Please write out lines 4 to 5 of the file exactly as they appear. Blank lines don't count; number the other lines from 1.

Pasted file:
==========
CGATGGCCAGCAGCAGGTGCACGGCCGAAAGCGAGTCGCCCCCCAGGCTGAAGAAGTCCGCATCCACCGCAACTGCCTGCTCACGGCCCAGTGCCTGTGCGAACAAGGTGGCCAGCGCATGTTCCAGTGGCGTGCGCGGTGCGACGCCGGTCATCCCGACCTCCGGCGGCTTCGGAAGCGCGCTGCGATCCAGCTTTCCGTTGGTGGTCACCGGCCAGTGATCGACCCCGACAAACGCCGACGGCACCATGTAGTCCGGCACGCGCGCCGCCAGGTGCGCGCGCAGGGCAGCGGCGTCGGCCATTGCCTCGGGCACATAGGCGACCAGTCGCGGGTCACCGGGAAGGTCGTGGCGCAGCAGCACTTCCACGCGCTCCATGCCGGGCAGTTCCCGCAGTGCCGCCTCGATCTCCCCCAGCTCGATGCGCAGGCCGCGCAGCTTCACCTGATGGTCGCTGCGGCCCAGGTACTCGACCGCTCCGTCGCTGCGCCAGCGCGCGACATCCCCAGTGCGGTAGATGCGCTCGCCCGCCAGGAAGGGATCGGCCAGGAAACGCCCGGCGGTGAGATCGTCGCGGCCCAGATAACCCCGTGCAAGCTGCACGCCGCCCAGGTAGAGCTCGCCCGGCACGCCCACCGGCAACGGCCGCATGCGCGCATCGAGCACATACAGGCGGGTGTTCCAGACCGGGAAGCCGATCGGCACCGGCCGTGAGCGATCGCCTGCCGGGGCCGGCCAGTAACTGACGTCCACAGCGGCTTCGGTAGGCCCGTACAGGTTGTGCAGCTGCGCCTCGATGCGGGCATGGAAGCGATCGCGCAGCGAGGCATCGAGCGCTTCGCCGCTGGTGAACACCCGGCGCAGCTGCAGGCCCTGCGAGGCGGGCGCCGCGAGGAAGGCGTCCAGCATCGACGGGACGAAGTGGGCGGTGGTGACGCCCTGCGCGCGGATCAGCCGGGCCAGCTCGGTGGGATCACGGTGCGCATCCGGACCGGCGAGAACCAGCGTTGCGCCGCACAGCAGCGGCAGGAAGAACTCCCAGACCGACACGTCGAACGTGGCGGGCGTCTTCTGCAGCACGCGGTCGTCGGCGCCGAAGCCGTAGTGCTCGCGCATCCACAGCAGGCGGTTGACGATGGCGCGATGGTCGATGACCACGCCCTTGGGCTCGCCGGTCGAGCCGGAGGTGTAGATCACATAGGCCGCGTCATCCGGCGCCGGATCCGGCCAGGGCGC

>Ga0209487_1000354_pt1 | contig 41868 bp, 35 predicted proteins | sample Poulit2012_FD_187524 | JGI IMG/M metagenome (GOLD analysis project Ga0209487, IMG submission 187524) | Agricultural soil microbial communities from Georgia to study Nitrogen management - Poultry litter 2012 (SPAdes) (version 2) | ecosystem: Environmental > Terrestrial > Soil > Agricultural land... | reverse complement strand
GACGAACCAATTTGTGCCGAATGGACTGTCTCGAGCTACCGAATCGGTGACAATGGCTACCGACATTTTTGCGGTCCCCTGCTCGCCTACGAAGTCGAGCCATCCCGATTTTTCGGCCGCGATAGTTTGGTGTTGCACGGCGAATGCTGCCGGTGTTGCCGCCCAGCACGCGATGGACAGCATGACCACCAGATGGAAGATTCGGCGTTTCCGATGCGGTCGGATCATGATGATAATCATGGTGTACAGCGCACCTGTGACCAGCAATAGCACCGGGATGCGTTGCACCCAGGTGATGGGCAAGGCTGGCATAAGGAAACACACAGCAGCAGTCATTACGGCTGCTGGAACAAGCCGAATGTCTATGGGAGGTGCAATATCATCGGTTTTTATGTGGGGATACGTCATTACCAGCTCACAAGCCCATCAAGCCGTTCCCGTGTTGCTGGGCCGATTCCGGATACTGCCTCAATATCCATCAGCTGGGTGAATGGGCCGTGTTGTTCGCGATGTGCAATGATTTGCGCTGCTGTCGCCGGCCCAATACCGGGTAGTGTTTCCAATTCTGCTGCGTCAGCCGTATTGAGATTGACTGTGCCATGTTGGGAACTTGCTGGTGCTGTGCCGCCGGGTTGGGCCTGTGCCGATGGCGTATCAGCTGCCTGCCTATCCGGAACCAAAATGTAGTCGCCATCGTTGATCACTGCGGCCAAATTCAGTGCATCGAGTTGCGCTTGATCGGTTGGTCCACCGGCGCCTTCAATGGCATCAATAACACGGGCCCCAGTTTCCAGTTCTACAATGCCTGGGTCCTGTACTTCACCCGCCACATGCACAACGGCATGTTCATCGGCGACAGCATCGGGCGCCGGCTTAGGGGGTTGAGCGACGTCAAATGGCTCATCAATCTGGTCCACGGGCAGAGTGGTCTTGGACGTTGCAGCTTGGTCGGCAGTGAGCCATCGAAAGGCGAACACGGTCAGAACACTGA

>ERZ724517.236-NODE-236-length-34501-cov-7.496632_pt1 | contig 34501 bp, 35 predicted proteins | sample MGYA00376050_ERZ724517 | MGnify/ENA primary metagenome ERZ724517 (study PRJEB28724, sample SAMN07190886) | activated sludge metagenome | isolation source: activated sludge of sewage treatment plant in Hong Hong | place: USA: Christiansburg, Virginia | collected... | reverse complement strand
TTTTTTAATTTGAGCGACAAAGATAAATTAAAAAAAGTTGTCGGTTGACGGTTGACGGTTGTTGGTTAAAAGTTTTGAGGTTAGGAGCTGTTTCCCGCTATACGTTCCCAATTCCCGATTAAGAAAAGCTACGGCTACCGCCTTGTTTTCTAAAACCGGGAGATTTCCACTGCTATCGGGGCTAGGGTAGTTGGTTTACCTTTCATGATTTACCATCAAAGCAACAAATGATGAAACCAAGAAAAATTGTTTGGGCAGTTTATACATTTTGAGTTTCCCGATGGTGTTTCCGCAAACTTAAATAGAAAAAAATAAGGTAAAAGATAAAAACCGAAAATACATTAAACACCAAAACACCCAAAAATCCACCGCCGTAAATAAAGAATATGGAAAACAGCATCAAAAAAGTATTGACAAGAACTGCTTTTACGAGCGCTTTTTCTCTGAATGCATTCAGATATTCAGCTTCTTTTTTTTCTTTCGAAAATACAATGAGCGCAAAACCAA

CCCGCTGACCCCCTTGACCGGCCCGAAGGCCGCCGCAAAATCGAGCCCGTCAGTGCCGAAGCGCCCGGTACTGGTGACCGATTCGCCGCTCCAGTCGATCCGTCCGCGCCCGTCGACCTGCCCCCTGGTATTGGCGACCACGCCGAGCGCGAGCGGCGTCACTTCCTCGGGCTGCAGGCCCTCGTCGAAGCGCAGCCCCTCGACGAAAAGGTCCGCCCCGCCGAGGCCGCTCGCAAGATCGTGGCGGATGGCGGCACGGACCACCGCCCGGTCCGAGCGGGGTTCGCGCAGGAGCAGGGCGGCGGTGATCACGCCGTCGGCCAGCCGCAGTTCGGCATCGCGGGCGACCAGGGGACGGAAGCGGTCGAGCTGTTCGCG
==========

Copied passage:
>ERZ724517.236-NODE-236-length-34501-cov-7.496632_pt1 | contig 34501 bp, 35 predicted proteins | sample MGYA00376050_ERZ724517 | MGnify/ENA primary metagenome ERZ724517 (study PRJEB28724, sample SAMN07190886) | activated sludge metagenome | isolation source: activated sludge of sewage treatment plant in Hong Hong | place: USA: Christiansburg, Virginia | collected... | reverse complement strand
TTTTTTAATTTGAGCGACAAAGATAAATTAAAAAAAGTTGTCGGTTGACGGTTGACGGTTGTTGGTTAAAAGTTTTGAGGTTAGGAGCTGTTTCCCGCTATACGTTCCCAATTCCCGATTAAGAAAAGCTACGGCTACCGCCTTGTTTTCTAAAACCGGGAGATTTCCACTGCTATCGGGGCTAGGGTAGTTGGTTTACCTTTCATGATTTACCATCAAAGCAACAAATGATGAAACCAAGAAAAATTGTTTGGGCAGTTTATACATTTTGAGTTTCCCGATGGTGTTTCCGCAAACTTAAATAGAAAAAAATAAGGTAAAAGATAAAAACCGAAAATACATTAAACACCAAAACACCCAAAAATCCACCGCCGTAAATAAAGAATATGGAAAACAGCATCAAAAAAGTATTGACAAGAACTGCTTTTACGAGCGCTTTTTCTCTGAATGCATTCAGATATTCAGCTTCTTTTTTTTCTTTCGAAAATACAATGAGCGCAAAACCAA